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The Appalachian Lodge

Stunning view of the Smoky Mountains from Clingmans Dome.

If you have visited Gatlinburg, TN, you can confirm that the name “Smoky Mountains” is a great fit! Spanning across East Tennessee and Western North Carolina, this subrange of the Appalachian Mountains features a distinct smoky haze that has inspired countless artists, songwriters, and vacationers. Before Euro-Americans arrived in the region, the Cherokee referred to the area as “Schconage” (Sha-Kon-O-Hey), which means “land of the blue smoke.” Early white settlers took inspiration from the Cherokee when they named the Great Smoky Mountains and the Blue Ridge Mountains, which are located nearby.

So, why are the Smoky Mountains smoky? We’re glad you asked! The Appy Lodge has all of the answers below:

The “Smoke” is Actually Fog

Sunrise in the Great Smoky Mountains.

Although “Smoky Mountains” has a poetic ring to it, a more accurate name might be “Foggy Mountains.” What we call “smoke” is actually fog rising from the mountains’ vegetation. In addition to giving off oxygen, plants emit something called volatile organic compounds or VOCs.

VOCs might sound like an ingredient you would find on the back label of a window cleaner, but they are totally natural. If you have ever taken a big whiff of the piney smell that Christmas trees give off, you’ve inhaled VOCs.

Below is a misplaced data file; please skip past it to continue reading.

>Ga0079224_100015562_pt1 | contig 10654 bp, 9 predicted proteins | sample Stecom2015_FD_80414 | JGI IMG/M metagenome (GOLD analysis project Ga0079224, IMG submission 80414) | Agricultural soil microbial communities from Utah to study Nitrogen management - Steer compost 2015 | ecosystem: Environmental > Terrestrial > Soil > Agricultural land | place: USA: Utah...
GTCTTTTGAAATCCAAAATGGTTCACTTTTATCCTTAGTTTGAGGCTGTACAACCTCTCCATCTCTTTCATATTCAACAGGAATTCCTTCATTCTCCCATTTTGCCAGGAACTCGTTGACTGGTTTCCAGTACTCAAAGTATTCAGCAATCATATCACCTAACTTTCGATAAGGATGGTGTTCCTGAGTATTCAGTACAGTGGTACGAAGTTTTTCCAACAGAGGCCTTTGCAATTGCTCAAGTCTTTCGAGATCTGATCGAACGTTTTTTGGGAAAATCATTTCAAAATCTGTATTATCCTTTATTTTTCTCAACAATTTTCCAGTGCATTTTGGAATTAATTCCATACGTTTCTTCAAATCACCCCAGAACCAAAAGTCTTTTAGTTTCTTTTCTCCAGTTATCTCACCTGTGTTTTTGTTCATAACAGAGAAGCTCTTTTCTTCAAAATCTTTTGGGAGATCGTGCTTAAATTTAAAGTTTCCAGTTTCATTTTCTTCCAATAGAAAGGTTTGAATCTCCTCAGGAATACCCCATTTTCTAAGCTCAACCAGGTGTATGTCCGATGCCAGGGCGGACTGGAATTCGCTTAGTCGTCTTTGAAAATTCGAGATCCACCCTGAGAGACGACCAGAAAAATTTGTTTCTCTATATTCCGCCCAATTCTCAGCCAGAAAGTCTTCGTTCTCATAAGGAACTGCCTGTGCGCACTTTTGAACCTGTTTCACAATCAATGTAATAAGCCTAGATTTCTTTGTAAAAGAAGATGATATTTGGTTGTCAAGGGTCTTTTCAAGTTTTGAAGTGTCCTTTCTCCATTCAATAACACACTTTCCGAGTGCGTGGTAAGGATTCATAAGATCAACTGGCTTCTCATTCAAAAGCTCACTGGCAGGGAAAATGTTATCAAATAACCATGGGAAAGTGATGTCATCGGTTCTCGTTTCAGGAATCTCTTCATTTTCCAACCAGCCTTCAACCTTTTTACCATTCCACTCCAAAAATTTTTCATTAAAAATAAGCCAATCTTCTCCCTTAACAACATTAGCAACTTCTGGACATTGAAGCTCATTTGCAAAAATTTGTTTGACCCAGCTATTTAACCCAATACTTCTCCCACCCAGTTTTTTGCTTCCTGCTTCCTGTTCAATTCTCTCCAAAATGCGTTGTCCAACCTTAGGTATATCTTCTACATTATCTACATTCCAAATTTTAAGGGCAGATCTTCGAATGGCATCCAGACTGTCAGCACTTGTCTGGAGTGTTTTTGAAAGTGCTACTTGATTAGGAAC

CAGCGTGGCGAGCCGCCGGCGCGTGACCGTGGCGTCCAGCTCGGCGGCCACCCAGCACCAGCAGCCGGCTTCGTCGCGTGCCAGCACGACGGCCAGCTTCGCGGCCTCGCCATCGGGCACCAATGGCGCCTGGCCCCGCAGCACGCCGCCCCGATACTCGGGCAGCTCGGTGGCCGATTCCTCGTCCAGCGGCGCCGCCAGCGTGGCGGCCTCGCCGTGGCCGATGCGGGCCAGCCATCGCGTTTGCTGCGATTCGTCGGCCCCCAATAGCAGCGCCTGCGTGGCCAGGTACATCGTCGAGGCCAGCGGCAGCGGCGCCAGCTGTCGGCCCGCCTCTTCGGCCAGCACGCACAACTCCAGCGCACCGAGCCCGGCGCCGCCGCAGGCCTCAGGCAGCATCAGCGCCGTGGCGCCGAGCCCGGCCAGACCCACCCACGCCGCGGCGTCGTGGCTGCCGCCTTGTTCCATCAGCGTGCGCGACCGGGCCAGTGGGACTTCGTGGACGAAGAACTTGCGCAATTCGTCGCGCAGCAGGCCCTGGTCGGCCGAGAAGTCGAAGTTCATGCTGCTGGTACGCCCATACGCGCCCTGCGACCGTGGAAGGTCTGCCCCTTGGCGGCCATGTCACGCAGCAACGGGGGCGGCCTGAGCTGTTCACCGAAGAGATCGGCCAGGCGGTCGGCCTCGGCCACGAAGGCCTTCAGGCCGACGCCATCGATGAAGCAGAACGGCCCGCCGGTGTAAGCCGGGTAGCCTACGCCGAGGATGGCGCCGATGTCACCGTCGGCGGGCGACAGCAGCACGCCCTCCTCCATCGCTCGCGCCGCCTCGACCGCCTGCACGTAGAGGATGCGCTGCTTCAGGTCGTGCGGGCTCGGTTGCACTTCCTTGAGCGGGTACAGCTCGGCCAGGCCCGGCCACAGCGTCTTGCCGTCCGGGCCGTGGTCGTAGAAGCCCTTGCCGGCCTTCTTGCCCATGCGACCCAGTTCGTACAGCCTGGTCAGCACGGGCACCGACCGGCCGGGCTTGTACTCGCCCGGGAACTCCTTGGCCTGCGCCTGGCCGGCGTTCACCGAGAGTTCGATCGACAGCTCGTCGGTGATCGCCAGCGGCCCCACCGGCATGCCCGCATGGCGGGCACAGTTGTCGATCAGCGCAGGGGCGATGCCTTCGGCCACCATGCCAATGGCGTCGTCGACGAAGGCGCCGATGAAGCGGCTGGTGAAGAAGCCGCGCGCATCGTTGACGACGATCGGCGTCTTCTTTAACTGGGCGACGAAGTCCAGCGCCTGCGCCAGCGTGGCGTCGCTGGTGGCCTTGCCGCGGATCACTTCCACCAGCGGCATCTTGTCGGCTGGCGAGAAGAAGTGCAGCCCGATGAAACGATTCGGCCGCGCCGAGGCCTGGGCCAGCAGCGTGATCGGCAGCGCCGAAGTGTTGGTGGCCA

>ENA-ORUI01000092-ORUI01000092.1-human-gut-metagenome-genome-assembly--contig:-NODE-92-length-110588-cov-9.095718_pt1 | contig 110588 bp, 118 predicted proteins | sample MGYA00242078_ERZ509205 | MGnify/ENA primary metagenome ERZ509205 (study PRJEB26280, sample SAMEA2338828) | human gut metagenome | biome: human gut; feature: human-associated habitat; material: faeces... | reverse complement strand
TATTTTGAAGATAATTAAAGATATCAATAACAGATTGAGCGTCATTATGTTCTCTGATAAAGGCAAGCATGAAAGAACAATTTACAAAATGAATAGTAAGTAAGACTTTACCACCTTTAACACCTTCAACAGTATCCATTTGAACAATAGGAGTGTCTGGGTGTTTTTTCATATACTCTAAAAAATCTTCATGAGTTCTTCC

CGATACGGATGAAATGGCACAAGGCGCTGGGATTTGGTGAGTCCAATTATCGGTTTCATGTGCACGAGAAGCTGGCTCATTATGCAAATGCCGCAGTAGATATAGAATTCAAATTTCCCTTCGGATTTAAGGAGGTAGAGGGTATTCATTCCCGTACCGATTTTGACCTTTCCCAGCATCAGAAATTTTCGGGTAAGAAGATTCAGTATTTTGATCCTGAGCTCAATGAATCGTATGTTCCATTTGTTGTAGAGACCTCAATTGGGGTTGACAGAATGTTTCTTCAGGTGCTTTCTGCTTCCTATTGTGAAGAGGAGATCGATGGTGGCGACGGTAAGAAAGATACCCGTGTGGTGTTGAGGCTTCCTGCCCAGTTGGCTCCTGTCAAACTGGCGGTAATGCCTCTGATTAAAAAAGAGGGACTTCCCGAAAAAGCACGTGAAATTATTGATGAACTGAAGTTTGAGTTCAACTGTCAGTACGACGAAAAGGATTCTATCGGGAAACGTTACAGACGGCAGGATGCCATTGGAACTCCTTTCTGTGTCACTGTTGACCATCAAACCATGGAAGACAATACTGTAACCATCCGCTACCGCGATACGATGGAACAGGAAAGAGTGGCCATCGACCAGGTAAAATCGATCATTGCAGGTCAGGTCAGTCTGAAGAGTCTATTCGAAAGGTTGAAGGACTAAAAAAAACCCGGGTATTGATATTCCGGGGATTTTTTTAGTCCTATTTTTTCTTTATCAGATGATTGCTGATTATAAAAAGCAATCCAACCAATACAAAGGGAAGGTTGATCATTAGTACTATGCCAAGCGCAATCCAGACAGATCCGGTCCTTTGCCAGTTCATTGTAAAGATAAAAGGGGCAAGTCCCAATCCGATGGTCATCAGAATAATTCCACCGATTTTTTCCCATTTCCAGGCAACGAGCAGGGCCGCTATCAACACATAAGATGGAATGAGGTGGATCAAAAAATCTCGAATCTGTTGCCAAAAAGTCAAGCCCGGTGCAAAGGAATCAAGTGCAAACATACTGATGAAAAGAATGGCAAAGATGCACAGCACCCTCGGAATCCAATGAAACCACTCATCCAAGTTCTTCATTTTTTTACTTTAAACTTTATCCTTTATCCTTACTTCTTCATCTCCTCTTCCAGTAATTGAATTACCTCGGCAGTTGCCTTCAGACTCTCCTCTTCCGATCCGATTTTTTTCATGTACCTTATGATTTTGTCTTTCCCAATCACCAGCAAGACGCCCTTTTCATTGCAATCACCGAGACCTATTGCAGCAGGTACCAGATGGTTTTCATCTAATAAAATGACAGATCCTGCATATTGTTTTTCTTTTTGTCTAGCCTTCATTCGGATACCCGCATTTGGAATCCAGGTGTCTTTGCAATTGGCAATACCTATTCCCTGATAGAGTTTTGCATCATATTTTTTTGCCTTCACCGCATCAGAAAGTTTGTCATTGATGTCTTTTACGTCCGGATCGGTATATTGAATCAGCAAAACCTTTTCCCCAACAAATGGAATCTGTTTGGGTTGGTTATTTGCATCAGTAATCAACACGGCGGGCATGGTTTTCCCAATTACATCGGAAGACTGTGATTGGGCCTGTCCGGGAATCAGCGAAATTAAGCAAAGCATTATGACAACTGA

Besides causing scents and odors, a high concentration of VOCs can also cause fog. VOCs have a high vapor pressure, which means that they can easily form vapors at room temperature. Since the Smoky Mountains are home to millions of trees, bushes, and other plants, the collective vapor they exhale creates a blanket of fog that gives the Smokies their iconic look.

Origins of the Blue Haze

The Great Smoky Mountains covered in a blue haze.

As noted by the Cherokee, the fog in the Smoky Mountains often takes on a blue appearance. The reason for this is that the vapor molecules released by the mountains’ vegetation scatter blue light from the sky.

This phenomenon is not unique to the Smokies. Any forest that has a large cluster of pine trees can also produce a bluish haze. Another prominent example of this is Acadia National Park in Maine.

While the Smoky Mountains are not the only place you can find blue smoke, they do have ideal conditions for creating this picturesque fog. The trees in East Tennessee and Western North Carolina have high concentrations of VOCs that scatter blue light. The Smokies also benefit from abundant rainfall, plenty of sunlight, and high levels of humidity. Taken all together, these factors produce a breathtaking fog that is truly worthy of the name “land of the blue smoke.”

Where to Stay in the Smoky Mountains

A hotel room in The Appy Lodge in Gatlinburg TN.

Now that we’ve answered the question “why are the Smoky mountains smoky?”, it’s time to start planning your vacation! When you stay at The Appy Lodge, you will be near all of the natural beauty in the Great Smoky Mountains National Park and all of the fun in downtown Gatlinburg. Offering free parking, indoor and outdoor pools, complimentary breakfast, and walk-in showers, our hotel is the perfect home base for a getaway in Gatlinburg. To start planning your escape, browse our selection of Smoky Mountain hotel rooms!